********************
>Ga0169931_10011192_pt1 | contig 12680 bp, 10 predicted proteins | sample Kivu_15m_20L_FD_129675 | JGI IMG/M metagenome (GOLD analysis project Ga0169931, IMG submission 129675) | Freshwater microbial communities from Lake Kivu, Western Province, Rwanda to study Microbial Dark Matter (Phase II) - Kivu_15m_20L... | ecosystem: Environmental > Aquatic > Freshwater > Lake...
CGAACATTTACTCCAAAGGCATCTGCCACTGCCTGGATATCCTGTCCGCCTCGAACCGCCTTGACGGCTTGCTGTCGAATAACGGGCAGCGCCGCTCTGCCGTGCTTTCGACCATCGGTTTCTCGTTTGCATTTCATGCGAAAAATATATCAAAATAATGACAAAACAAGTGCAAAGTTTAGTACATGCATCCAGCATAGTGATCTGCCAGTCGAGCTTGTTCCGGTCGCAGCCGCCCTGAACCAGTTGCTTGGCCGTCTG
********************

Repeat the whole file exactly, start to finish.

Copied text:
>Ga0169931_10011192_pt1 | contig 12680 bp, 10 predicted proteins | sample Kivu_15m_20L_FD_129675 | JGI IMG/M metagenome (GOLD analysis project Ga0169931, IMG submission 129675) | Freshwater microbial communities from Lake Kivu, Western Province, Rwanda to study Microbial Dark Matter (Phase II) - Kivu_15m_20L... | ecosystem: Environmental > Aquatic > Freshwater > Lake...
CGAACATTTACTCCAAAGGCATCTGCCACTGCCTGGATATCCTGTCCGCCTCGAACCGCCTTGACGGCTTGCTGTCGAATAACGGGCAGCGCCGCTCTGCCGTGCTTTCGACCATCGGTTTCTCGTTTGCATTTCATGCGAAAAATATATCAAAATAATGACAAAACAAGTGCAAAGTTTAGTACATGCATCCAGCATAGTGATCTGCCAGTCGAGCTTGTTCCGGTCGCAGCCGCCCTGAACCAGTTGCTTGGCCGTCTG